Didyma

Didyma Temple of Apollo from north

 

Temple of Apollo

Didyma, located in the southwest part of modern Turkey, was an important religious site of ancient Ionia.  It was home to a large temple dedicated to Apollo, called the Didymaion.  Pausanias (Greek traveler, ca. AD 160) explained that the Didymaion was constructed before Greek colonization (10th century BC), and many believe it actually dates to the 2nd millennium BC.  However, the earliest level of the temple found thus far dates to the end of the 8th century BC, and the colonnade of the temple was erected a century later.

 

 

Temple Interior

During the Hellenistic period and years following, the Didymaion was one of the greatest Apollan oracular temples in existence, second only to the one in Delphi, Greece.  There was a sort of “secret society” here at the temple, where people came to receive a divine oracle from Apollo at great material cost.  The priestess would usually give only a few ambiguous words, most of which could have been interpreted in various ways.  The inner room, called the Naiskos (shown in the lower right corner), housed the cult statue and the sacred spring used in the oracle. 

  Didyma Temple of Apollo interior from above

 

Didyma Temple of Apollo ionic capitals  

Ionic Capitals

In Roman times the Didyma temple of Apollo was most notable for its 122 enormous columns; most today are in ruins, but two still stand.  Christians in nearby Miletus certainly knew about the Didymaion and could see the differences in Paul’s ministry from pagan religious practices of the day.  Whereas the priestess here gave oracles having no effect, Paul did not hesitate to publicly proclaim the Gospel, fully, freely, and requiring no payment (cf. Acts 20:20, 27, 33).

 

The Sacred Way

“Didyma,” meaning “twin,” referred to Apollo and Artemis, a Greek god and goddess who were twins.  Artemis’ temple was in Miletus, while Apollo’s was here.  The proximity of the temples is still apparent today, since there are remains of a “Sacred Way” connecting the two.  Flagstones visible on the road only date to the time of Emperor Trajan in AD 101, but he probably placed them directly atop an earlier road in the same location.

  Didyma Sacred Way

 

Didyma Temple of Apollo Medusa relief  

Medusa Relief

This giant Medusa head at Didyma was formerly part of a frieze on the architrave, possibly sculpted by Aphrodisias in the 2nd century AD.

Related Websites

Didyma (Explore Turkey)  Gives a brief history of the city, which focuses primarily on a description of the impressive temple at this site.  A copy of this page is available at Ephesus Guide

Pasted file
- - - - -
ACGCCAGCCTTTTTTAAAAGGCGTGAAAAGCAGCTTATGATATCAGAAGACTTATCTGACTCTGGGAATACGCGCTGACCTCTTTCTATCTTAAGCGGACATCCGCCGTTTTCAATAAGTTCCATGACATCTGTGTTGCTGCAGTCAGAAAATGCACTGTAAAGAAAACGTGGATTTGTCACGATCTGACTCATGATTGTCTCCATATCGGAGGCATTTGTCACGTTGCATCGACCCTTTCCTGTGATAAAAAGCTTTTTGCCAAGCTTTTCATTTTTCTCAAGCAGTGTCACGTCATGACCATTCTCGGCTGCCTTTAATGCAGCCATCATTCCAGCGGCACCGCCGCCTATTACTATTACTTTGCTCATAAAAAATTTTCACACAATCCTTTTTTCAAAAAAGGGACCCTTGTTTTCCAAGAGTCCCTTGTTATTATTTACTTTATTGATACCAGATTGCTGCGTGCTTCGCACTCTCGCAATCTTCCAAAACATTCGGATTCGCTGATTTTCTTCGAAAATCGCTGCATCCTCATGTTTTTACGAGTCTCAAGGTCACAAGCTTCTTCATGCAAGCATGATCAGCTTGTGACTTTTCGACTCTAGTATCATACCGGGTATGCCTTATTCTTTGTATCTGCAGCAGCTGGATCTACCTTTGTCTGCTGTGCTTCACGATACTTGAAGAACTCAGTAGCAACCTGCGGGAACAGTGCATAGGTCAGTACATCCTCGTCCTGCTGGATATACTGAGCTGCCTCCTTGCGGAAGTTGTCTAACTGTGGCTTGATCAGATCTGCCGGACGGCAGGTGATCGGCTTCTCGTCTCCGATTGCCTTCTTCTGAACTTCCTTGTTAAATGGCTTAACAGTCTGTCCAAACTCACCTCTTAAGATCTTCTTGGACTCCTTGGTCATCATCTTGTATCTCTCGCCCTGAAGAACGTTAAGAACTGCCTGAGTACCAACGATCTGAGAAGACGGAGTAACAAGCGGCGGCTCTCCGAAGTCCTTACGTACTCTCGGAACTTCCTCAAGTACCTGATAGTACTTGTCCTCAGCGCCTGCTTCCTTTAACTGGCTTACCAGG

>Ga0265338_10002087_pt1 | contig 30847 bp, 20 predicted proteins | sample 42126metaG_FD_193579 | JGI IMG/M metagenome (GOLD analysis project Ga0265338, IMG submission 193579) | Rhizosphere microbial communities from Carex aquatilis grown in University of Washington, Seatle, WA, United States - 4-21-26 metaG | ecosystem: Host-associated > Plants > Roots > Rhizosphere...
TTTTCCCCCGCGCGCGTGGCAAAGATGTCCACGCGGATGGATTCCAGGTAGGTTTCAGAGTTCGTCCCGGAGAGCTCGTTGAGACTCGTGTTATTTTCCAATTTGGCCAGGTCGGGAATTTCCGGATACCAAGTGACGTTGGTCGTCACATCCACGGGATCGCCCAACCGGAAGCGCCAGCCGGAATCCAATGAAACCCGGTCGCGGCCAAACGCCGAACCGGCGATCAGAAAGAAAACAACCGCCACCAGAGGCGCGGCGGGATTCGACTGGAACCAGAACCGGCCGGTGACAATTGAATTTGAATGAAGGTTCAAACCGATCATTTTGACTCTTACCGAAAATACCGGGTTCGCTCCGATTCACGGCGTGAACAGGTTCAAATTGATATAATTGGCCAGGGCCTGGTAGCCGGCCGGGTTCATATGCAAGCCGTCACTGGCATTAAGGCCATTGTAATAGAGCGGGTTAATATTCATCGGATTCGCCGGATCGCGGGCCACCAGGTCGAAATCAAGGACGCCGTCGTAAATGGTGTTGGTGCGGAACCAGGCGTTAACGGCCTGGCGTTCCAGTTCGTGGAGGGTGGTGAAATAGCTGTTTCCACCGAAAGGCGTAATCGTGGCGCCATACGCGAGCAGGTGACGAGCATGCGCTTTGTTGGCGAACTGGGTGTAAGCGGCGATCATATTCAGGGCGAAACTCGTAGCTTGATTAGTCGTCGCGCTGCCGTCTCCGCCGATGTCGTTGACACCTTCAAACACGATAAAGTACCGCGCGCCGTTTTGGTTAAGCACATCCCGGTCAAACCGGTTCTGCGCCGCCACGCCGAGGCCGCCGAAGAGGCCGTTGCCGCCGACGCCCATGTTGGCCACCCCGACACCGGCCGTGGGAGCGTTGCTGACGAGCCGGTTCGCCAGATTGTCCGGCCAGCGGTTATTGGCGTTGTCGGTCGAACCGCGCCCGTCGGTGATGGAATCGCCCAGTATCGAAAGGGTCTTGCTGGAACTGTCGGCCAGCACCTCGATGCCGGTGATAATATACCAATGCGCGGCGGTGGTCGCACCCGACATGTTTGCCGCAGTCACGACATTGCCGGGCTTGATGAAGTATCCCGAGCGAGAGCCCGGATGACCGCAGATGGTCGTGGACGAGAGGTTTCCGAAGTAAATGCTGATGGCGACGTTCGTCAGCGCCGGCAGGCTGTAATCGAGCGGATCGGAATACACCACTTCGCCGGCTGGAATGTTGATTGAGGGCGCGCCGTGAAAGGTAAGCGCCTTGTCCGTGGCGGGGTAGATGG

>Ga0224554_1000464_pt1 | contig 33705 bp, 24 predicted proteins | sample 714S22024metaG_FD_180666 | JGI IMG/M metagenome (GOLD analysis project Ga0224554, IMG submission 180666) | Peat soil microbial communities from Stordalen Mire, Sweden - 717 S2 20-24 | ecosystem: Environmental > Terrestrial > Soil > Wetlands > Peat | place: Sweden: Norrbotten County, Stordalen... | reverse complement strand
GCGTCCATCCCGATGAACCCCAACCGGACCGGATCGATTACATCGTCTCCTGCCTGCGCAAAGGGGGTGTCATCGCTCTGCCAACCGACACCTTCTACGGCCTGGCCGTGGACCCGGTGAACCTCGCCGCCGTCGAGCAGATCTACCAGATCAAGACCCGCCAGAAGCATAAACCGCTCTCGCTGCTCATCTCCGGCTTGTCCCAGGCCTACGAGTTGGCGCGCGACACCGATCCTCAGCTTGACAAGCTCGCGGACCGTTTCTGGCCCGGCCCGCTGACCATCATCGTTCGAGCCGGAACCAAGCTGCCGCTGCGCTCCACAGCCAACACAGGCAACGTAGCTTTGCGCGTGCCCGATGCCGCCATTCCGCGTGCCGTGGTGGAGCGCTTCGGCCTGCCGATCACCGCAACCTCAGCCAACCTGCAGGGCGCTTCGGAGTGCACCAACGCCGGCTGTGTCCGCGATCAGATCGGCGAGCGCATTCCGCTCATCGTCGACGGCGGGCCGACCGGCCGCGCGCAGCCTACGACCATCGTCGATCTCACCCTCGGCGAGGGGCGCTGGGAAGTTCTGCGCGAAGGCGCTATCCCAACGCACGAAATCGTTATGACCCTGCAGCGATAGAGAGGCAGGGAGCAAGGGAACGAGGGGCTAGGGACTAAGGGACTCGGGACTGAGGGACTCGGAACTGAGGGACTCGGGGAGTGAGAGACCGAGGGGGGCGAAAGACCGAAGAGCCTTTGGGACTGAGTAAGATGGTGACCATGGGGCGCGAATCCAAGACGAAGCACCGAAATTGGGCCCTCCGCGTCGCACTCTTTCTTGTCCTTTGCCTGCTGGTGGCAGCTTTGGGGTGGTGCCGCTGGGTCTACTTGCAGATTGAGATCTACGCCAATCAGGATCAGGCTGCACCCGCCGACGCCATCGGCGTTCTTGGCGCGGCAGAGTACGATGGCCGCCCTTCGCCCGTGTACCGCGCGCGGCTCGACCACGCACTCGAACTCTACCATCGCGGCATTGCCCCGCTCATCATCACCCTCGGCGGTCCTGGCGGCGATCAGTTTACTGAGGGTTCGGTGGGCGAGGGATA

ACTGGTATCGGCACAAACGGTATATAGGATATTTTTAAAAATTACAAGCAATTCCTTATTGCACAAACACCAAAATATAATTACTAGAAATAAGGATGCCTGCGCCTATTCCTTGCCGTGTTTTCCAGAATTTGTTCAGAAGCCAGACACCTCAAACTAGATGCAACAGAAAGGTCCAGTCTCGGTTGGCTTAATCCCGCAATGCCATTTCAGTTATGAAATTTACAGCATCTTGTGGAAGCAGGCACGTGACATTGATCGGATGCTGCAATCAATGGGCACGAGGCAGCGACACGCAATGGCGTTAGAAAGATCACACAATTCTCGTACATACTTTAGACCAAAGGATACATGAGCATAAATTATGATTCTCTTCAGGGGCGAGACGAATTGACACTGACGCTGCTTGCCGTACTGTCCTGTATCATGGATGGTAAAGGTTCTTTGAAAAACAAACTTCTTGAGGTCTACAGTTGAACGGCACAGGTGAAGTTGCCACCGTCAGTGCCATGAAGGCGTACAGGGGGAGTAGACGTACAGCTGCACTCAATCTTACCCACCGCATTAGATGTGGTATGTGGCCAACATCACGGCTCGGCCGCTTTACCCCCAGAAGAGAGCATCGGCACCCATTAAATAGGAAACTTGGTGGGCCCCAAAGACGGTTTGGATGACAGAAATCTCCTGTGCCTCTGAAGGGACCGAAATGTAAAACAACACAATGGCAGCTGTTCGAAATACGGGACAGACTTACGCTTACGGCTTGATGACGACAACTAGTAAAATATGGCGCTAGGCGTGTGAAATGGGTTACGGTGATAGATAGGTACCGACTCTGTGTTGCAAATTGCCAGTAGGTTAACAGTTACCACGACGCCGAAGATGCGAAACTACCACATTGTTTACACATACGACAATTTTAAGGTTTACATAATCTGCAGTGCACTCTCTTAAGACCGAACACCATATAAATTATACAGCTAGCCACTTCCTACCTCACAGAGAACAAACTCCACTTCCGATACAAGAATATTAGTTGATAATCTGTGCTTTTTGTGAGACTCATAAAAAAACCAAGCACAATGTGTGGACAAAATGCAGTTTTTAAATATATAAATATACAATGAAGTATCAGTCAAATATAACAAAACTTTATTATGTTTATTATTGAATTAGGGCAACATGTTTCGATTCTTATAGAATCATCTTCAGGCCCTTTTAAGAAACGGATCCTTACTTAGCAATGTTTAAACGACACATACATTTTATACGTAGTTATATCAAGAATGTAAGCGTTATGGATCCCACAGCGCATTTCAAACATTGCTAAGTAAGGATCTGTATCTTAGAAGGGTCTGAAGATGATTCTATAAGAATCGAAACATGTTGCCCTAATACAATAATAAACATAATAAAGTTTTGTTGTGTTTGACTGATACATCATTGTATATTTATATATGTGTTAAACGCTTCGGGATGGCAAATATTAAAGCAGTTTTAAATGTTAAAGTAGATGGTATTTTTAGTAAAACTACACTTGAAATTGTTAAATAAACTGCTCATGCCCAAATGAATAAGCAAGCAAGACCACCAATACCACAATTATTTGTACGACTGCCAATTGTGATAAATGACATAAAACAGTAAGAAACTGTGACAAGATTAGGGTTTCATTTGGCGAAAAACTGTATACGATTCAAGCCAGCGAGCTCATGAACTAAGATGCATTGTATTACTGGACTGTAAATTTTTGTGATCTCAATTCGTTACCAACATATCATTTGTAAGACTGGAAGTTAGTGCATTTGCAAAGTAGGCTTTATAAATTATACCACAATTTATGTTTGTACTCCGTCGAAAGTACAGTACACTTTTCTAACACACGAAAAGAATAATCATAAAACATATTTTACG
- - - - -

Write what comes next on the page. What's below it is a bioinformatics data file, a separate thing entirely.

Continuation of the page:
Didyma (Turizm.net)  Offers a detailed description of the location, ancient structures, and history of archaeology at the site.  Special attention is given to a description of the Sacred Way and the temple.

The Oracle of Delphi and Ancient Oracles (Tim Spalding) Includes numerous annotated links and photos of the sites of ancient Greek and Roman oracles, including Didyma, Delphi and Dodona.

Didyma (Perseus)  Details the physical and historical description of the site.  Contains a large number of resources for more extensive research, including links to art objects, atlases, reference articles, and pictures.

Didyma (Kusadasi Guide)  Briefly describes the temple and its ancient fame.  Includes a section for tourists on how to get there.

DIDYMA (Focus Online Magazine)  This brief description offers links to related articles on the Temple of Apollon, the Sacred Way, and the cult associated with Didyma.

Images of Didyma (ArtServe, Australian National University)  Features many black and white photographs, focusing especially on architectural details of the temple.

TURKEY / AYDIN >> DIDYMA (Volare Tour)  Summarizes the history of the site and its attraction for tourists in a brief, well-written article.

Didyma (Didim) (allaboutturkey.com)  Scroll down to view the text.  Focusing mainly on the history of the site, the succinct text offers internal links to related topics.

Didyma (University of Chicago)  This article, taken from the Encyclopaedia Romana, is part of a collection of essays pertaining to the end of paganism in Classical and Hellenistic Greece.